I was recently talking to a co-worker about one of my former high school classmates and how he made one really bad decision one night and killed someone while he was drinking and driving. We were discussing how people’s lives can change so quickly and how people that you knew when you were younger can turn into someone completely different.
The conversation was more about comparing crazy stories when all of a sudden, this co-worker mentioned how we need to pray for these people. These are the people who can come out of jail one day and witness to others about how they have experienced the lowest lows and how they have been in some of the worst situations that people can be in, but they have come out the other side a better person. These people could relate to those who have no desire to attend church or to find a relationship with God.
I thought about how over the years, I have prayed for many things. I’ve prayed for success, motivation, health, safety, my family, my friends, those suffering from illnesses and those who are sad or alone (whether I know them or not), but I haven’t spent much time praying for this guy, who at 18 made the biggest mistake of his life. I don’t know if I’ve spent any time praying for others like him who are serving time for their crimes.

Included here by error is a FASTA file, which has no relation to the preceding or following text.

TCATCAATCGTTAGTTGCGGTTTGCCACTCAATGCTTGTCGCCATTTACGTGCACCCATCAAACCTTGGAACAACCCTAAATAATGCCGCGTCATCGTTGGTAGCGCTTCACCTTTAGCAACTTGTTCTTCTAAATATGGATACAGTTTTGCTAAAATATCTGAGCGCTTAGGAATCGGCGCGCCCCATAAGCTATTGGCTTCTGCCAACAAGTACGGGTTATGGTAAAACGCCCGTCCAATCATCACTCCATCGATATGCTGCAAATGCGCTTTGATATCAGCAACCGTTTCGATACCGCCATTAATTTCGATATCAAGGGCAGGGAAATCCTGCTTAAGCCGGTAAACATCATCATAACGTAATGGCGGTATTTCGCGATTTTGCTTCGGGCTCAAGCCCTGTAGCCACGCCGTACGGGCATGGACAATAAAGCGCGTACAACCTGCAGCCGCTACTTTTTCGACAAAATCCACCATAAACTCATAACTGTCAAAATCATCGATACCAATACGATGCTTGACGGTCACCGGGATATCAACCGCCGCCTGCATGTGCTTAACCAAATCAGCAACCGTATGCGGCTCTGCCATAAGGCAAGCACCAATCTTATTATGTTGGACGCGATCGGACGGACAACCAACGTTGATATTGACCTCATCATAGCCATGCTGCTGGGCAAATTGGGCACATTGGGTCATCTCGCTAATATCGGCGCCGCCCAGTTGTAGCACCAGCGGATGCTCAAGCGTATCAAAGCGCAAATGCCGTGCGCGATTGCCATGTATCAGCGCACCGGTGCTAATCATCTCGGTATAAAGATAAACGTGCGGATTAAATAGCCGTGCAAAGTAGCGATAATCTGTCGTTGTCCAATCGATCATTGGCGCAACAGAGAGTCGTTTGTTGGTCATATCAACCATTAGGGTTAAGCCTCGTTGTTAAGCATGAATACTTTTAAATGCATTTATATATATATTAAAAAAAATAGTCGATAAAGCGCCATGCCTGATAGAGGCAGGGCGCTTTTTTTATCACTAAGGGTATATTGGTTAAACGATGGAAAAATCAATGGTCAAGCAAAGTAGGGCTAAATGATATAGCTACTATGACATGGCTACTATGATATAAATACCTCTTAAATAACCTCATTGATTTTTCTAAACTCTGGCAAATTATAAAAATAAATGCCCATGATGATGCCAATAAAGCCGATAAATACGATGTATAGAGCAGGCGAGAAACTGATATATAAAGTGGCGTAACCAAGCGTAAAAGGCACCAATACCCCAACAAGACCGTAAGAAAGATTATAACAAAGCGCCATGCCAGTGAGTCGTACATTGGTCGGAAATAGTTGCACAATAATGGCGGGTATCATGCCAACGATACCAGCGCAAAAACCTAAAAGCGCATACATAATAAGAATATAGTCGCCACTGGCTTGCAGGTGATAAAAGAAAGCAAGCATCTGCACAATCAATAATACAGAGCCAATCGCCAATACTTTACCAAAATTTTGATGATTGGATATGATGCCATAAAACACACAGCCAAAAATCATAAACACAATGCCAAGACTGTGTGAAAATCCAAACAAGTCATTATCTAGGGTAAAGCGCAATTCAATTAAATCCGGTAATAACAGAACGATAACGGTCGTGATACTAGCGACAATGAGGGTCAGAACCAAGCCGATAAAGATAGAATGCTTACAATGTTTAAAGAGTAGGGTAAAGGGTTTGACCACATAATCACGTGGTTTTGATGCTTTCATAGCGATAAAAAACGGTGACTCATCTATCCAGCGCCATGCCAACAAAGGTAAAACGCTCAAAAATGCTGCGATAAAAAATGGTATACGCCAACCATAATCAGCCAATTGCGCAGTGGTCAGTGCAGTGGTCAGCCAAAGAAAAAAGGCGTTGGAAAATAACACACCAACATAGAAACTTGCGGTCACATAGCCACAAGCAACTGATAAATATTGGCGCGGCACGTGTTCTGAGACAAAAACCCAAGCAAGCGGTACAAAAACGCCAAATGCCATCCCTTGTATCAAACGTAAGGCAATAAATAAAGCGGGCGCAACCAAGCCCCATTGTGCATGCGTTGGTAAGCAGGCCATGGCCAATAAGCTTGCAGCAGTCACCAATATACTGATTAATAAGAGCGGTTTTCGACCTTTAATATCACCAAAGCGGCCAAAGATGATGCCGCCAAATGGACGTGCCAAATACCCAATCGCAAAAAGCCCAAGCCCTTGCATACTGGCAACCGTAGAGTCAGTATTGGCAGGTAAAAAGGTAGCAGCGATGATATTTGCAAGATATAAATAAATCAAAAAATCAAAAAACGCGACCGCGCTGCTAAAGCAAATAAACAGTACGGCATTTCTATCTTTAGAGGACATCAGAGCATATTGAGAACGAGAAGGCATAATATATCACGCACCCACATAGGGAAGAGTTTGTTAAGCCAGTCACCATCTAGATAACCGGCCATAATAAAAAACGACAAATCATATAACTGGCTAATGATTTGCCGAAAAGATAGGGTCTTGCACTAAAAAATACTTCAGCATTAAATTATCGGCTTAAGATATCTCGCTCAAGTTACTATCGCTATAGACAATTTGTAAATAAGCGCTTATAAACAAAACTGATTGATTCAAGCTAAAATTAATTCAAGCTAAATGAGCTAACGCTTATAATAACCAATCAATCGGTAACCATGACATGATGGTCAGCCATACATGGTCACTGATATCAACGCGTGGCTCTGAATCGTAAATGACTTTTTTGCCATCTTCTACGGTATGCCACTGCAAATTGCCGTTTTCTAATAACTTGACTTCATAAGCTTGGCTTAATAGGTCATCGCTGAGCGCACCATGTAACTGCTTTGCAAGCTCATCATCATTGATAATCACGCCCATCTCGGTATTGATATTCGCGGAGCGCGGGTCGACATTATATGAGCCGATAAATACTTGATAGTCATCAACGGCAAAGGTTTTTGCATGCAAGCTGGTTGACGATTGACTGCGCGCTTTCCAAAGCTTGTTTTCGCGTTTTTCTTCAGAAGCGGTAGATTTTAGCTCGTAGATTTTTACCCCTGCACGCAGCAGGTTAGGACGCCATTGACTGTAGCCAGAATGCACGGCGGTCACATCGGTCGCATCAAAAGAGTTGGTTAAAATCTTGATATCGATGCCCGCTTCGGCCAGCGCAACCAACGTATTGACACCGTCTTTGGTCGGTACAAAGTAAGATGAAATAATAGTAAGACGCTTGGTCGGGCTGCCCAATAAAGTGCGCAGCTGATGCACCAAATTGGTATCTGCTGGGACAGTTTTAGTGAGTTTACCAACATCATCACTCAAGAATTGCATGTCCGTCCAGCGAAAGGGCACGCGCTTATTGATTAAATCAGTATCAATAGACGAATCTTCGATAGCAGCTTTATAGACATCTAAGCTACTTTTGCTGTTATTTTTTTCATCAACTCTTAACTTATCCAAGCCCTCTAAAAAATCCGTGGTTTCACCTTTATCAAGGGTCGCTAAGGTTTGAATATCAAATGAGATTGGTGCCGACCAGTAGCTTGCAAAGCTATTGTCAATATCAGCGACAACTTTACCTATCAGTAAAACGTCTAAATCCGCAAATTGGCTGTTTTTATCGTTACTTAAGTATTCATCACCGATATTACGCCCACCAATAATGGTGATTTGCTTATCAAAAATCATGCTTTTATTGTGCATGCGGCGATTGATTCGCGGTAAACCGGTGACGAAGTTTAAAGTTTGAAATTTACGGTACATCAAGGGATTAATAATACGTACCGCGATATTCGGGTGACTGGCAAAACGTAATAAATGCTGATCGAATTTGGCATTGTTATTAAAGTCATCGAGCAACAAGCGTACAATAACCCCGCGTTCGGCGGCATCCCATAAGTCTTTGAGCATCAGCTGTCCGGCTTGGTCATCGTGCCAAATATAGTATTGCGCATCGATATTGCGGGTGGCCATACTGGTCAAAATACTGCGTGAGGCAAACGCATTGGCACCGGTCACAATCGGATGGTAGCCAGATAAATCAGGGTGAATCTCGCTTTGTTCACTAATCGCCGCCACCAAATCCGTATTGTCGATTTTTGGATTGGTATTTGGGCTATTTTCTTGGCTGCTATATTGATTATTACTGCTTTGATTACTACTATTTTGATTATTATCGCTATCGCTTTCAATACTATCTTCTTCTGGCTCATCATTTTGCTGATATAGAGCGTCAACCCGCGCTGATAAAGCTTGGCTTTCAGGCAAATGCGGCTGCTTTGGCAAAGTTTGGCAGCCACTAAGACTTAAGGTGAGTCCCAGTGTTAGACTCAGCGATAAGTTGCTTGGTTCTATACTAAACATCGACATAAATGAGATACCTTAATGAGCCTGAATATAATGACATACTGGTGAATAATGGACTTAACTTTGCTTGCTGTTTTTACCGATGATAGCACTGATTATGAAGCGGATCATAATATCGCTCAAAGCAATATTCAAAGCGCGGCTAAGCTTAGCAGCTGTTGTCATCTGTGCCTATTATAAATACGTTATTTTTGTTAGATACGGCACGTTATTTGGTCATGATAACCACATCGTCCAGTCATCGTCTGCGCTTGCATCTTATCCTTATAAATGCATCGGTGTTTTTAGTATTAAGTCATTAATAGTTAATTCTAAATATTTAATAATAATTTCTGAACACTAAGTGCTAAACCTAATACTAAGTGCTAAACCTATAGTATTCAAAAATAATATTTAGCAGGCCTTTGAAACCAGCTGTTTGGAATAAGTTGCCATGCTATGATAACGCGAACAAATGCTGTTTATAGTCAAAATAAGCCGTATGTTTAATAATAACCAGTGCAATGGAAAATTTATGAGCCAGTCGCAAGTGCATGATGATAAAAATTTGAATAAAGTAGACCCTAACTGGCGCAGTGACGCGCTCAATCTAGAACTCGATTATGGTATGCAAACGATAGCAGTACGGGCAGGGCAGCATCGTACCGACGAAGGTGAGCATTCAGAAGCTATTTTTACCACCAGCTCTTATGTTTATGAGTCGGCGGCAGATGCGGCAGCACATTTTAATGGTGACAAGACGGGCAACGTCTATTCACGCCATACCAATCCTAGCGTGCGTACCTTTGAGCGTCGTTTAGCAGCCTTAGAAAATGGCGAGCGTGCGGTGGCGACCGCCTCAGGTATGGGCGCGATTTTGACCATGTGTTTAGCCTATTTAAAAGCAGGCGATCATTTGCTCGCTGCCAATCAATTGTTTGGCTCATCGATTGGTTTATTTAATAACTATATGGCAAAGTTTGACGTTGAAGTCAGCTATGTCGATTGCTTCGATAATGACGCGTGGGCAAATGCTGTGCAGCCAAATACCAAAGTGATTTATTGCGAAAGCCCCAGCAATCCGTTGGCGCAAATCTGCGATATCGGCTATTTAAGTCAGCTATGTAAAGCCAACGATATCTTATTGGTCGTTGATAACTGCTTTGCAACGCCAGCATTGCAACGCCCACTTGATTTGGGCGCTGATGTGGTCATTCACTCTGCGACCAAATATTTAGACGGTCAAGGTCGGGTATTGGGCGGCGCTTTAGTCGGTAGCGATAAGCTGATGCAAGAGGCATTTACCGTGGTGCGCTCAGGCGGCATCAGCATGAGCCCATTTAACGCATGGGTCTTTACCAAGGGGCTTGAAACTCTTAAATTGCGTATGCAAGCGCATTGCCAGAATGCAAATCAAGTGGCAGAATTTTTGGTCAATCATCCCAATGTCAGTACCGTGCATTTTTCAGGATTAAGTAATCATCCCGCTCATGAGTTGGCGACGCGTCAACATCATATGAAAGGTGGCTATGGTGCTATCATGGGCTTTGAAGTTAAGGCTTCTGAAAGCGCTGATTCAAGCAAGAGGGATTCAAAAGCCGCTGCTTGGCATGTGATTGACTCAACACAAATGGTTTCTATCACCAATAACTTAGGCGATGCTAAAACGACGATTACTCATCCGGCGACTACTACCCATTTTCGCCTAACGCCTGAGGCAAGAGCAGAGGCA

After the tragedy, there was gossip all over town about how the captain of our football team managed to ruin his own life and took someone else’s. Sure, we had pity for him, but it was as if we all stuck our noses up at him and ignored all of our own transgressions. I’m sure people, myself included, spent more time talking about him than we did praying for him. It’s shameful, really.
“Do not judge, or you too will be judged. For in the same way you judge others, you will be judged, and with the measure you use, it will be measured to you. Why do you look at the speck of sawdust in your brother’s eye and pay no attention to the plank in your own eye? How can you say to your brother, ‘Let me take the speck out of your eye,’ when all the time there is a plank in your own eye? You hypocrite, first take the plank out of your own eye, and then you will see clearly to remove the speck from your brother’s eye.” -Matthew 7:1-5
We have all made stupid decisions in life, and yes, some are worse than others, but we still need to show the same kind of grace to everyone. God shows us grace all the time, and who better to model ourselves after than Him?